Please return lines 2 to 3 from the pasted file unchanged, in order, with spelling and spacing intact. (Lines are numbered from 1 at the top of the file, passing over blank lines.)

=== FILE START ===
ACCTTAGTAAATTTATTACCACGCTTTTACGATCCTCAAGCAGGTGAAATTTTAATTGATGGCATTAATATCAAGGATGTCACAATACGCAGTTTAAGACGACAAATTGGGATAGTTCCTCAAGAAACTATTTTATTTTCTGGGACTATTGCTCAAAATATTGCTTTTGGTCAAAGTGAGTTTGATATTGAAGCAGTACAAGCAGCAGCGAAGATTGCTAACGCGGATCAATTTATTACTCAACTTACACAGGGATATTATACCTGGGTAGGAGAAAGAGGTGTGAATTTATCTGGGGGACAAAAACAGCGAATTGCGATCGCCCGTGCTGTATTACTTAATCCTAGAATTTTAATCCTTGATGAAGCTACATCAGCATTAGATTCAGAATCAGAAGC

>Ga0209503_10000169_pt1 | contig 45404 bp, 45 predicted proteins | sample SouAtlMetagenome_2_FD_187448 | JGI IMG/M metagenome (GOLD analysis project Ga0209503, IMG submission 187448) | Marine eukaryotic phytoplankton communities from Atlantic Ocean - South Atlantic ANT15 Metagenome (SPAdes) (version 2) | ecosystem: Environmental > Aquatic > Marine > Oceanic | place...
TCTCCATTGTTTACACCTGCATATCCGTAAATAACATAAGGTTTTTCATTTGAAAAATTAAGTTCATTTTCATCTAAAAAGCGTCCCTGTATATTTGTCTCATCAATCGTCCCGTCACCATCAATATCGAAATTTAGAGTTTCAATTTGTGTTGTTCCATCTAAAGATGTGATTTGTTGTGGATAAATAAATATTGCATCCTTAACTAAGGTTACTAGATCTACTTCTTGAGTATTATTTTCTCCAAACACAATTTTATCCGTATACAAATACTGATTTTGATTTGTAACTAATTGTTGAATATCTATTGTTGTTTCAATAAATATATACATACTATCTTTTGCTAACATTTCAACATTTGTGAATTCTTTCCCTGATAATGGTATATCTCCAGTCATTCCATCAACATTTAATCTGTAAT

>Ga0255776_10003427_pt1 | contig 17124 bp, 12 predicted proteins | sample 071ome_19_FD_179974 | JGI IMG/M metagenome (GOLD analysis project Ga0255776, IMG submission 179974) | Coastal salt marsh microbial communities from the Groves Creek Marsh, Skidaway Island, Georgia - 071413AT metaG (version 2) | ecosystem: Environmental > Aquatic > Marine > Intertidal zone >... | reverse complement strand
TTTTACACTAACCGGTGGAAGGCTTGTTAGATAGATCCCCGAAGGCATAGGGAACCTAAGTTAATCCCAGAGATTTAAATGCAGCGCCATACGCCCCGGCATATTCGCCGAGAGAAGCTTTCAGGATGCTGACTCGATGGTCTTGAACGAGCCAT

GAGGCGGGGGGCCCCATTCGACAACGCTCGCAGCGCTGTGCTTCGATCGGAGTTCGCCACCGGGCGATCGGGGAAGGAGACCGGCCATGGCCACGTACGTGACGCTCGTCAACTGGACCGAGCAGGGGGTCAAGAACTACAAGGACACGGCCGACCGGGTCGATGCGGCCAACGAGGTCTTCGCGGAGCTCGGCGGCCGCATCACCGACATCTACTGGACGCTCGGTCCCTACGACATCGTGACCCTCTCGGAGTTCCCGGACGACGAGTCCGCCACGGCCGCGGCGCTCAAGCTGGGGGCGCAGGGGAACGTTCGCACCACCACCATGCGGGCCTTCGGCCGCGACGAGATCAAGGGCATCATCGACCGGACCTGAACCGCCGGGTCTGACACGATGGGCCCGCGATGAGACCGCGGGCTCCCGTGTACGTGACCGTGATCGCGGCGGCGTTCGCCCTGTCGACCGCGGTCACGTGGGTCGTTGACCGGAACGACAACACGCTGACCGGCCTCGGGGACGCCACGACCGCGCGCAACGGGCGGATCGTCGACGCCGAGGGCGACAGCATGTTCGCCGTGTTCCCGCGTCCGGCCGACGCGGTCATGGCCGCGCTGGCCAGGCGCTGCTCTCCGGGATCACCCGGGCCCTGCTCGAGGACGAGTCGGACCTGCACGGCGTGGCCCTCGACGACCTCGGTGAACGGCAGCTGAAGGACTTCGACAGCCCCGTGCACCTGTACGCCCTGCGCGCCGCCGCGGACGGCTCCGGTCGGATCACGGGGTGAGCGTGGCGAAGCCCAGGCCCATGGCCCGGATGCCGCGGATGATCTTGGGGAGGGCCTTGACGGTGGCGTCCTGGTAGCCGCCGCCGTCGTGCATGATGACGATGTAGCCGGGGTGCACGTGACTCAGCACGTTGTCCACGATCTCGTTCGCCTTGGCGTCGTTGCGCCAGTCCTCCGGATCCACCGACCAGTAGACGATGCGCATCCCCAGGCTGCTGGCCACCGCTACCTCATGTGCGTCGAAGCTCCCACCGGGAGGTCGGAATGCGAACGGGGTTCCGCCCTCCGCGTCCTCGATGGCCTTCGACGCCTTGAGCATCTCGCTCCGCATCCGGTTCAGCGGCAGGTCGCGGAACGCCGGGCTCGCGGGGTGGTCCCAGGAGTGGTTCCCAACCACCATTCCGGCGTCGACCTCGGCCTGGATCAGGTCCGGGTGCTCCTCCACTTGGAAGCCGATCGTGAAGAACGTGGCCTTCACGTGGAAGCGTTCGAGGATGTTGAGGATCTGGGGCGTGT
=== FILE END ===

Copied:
>Ga0209503_10000169_pt1 | contig 45404 bp, 45 predicted proteins | sample SouAtlMetagenome_2_FD_187448 | JGI IMG/M metagenome (GOLD analysis project Ga0209503, IMG submission 187448) | Marine eukaryotic phytoplankton communities from Atlantic Ocean - South Atlantic ANT15 Metagenome (SPAdes) (version 2) | ecosystem: Environmental > Aquatic > Marine > Oceanic | place...
TCTCCATTGTTTACACCTGCATATCCGTAAATAACATAAGGTTTTTCATTTGAAAAATTAAGTTCATTTTCATCTAAAAAGCGTCCCTGTATATTTGTCTCATCAATCGTCCCGTCACCATCAATATCGAAATTTAGAGTTTCAATTTGTGTTGTTCCATCTAAAGATGTGATTTGTTGTGGATAAATAAATATTGCATCCTTAACTAAGGTTACTAGATCTACTTCTTGAGTATTATTTTCTCCAAACACAATTTTATCCGTATACAAATACTGATTTTGATTTGTAACTAATTGTTGAATATCTATTGTTGTTTCAATAAATATATACATACTATCTTTTGCTAACATTTCAACATTTGTGAATTCTTTCCCTGATAATGGTATATCTCCAGTCATTCCATCAACATTTAATCTGTAAT